Update: Take a look at your state labor law guide to see if there are any predictive scheduling laws in your state as of 2021.
From coast to coast, cities in the U.S.—and one state—are implementing predictive scheduling laws. These laws protect hourly employees by requiring a new kind of scheduling practice.
Legislation varies by jurisdiction. However, they all have one thing in common. You must give advance notice of schedules so employees can plan their lives around their shifts.
Let’s take a look at what changed this year, as well as laws that were already in effect before 2020.
Oregon is currently the only state with a predictive scheduling law, and it affects employers in the retail, hospitality, and food service industries that have at least 500 employees.
The current law requires employers to provide written work schedules at least seven days in advance, but as of July 1, 2020, that requirement will jump to 14 days in advance. The law also requires employers to provide a good faith estimate of hours upon hiring and a rest period of at least 10 hours between shifts (or time-and-a-half pay if the employee agrees to forgo the rest period).
Starting July 1, 2020, predictive scheduling laws under Chicago’s Fair Workweek Ordinance will take effect for businesses with at least 100 employees, nonprofit organizations with more than 250 employees, and restaurants with at least 30 locations and 250 employees.
The ordinance pertains to healthcare providers, hotels and manufacturers, building services, and retail and food service businesses. Employers within these industries must post schedules for employees who earn less than or equal to $26.00 per hour or less than $50,000 a year 10 days in advance. The notice requirement increases to 14 days on July 1, 2022.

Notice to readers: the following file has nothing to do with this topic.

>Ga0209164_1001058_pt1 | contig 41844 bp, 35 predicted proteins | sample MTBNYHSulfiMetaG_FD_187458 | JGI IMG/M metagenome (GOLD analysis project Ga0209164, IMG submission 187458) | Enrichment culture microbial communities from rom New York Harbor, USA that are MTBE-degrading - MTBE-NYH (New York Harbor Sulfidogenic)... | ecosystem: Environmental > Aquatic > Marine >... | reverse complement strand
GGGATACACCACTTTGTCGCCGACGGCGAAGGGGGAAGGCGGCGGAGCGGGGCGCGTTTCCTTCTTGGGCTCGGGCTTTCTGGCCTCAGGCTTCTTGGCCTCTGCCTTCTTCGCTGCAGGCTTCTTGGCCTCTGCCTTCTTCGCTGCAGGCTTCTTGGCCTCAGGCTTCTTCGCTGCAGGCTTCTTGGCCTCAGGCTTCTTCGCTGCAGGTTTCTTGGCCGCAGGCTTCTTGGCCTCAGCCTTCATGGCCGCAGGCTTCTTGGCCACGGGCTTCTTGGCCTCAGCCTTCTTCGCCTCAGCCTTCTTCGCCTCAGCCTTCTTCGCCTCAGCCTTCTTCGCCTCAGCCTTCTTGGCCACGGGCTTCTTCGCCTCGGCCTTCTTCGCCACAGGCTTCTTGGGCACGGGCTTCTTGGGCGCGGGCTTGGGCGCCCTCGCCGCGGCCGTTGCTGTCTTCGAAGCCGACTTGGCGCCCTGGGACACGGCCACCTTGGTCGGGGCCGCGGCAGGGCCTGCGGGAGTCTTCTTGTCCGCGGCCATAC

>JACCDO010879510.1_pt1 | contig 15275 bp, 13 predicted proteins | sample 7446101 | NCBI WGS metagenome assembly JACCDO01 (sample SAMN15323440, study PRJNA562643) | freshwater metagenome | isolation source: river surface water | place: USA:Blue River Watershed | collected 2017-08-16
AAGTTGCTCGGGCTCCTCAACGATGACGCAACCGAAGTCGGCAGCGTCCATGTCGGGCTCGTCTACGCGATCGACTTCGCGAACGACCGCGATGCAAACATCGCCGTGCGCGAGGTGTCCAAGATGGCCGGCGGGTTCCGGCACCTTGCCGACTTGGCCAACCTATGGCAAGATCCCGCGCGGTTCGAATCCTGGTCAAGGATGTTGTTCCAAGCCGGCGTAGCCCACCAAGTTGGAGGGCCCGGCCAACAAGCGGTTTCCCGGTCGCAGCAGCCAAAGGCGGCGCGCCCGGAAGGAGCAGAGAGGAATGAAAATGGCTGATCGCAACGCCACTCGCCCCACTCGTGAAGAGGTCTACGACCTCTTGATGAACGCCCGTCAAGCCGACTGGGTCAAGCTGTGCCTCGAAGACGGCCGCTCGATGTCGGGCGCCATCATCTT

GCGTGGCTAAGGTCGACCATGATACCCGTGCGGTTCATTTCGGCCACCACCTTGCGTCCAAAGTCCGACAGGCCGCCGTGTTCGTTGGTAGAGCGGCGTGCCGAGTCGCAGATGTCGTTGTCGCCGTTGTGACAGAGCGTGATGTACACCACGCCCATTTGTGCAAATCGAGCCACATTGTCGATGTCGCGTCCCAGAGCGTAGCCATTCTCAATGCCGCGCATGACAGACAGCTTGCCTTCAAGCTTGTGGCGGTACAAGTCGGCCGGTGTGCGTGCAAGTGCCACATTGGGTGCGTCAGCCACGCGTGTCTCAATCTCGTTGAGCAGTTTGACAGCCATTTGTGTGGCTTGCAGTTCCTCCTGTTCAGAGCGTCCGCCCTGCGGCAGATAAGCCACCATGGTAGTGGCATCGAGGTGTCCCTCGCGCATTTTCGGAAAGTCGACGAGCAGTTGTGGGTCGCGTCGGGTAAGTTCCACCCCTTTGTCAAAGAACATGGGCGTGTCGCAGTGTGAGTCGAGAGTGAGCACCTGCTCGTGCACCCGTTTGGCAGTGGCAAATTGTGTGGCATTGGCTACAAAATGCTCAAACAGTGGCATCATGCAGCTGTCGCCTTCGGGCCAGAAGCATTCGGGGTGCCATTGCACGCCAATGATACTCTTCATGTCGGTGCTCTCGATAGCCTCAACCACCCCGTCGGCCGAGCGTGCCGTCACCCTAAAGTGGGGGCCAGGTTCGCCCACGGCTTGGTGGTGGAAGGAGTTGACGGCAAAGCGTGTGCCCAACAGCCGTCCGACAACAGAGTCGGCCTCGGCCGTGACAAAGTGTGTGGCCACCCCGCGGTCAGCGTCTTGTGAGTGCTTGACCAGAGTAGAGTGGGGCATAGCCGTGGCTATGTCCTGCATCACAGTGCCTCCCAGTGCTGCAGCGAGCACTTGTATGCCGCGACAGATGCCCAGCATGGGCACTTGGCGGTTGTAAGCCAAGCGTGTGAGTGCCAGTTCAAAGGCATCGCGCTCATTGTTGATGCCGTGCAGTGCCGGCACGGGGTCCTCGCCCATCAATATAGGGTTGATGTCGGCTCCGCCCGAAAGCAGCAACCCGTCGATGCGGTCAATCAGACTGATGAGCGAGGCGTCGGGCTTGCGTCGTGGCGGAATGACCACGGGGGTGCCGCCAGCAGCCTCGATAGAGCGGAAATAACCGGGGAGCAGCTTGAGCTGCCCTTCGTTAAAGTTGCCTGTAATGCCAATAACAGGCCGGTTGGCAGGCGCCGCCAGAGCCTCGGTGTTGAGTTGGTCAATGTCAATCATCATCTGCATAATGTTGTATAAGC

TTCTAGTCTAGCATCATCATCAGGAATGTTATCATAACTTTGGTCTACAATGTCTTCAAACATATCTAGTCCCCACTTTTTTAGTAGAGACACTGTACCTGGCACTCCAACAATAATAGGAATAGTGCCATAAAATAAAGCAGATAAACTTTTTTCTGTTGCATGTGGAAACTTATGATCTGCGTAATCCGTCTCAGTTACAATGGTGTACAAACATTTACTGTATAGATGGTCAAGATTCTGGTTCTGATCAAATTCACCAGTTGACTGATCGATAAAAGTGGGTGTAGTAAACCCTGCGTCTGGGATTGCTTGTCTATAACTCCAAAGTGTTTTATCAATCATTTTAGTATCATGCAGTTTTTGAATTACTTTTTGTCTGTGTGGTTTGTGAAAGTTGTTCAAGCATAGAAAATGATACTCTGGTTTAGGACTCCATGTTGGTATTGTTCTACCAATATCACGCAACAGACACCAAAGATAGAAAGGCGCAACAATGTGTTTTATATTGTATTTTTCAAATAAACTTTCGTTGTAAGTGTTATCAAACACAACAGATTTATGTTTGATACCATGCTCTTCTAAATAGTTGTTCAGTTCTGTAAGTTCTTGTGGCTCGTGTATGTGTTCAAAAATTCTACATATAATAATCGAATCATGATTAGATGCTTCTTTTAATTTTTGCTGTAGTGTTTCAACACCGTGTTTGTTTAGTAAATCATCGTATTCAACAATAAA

If you change the schedule without the consent of the affected employee, you must pay the employee an extra hour of Predictability Pay (which equals the employee’s regular pay rate) for each altered shift.
Employees may also refuse to work a shift that starts less than 10 hours after a previous shift, and if they do work a shift that starts in this manner, they must receive 1.25 times their regular pay rate.
Employers with at least 250 employees and 30 locations must post schedules 10 days in advance as of April 1, 2020. By Jan. 1, 2021, the predictive scheduling law’s advance notice increases to 14 days. If you change the schedule after giving the advance notice (less than 10 days before the schedule), you must pay affected employees one hour of predictability pay.
You must also give employees a nine-hour rest period in between shifts, or pay them $40 for shifts worked within the rest period.
San Francisco, CA
Employers with at least 40 retail establishments worldwide must provide schedules two weeks in advance. They must also as provide a “good faith written estimate” of how many shifts the employee can expect in the next month.
Retail employers with at least 56 employees worldwide and fast food employers with 56 employees worldwide as well as 20 employees in Emeryville must provide a “good faith estimate” as part of their predictive scheduling laws. This means you should provide schedules at least 14 days in advance. If you don’t, you must give the employees “Predictability Pay.”
You must also pay employees time-and-a-half if you schedule them with two shifts within 11 hours of each other for every hour within that 11-hour window.
New York City
Fast food employers with at least 30 locations nationally and retail employers with at least 20 employees must follow NYC’s Fair Workweek Package. The legislation prohibits retail employers from implementing “on-call scheduling” within 72 hours of the shift. Fast food employers may not schedule shifts within 11 hours of each other. If the rule is broken, you must pay that employee $100.
Fast food employers must also provide a scheduling estimate when hiring a new employee, as well as a 14-day notice of schedules.
Retail and food service businesses with at least 500 employees worldwide must provide a good faith estimate of how many hours an employee can expect to work when they are hired. They cannot schedule shifts within 10 hours of each other, unless an employee consents to work for a time-and-a-half rate. These employers must provide schedules 14 days in advance. If they don’t, they must pay workers for at least an extra hour.
Remember this is not official legal advice. If you have any concerns, it’s best to consult an employment lawyer.
If you’re a business owner in one of these cities, it’s important to make sure you stay compliant. Using an automated solution such as Homebase’s Scheduling App will take the difficulty out of avoiding fines and lawsuits. Consider saying goodbye to spreadsheets and hello to smarter schedules and happier employees today.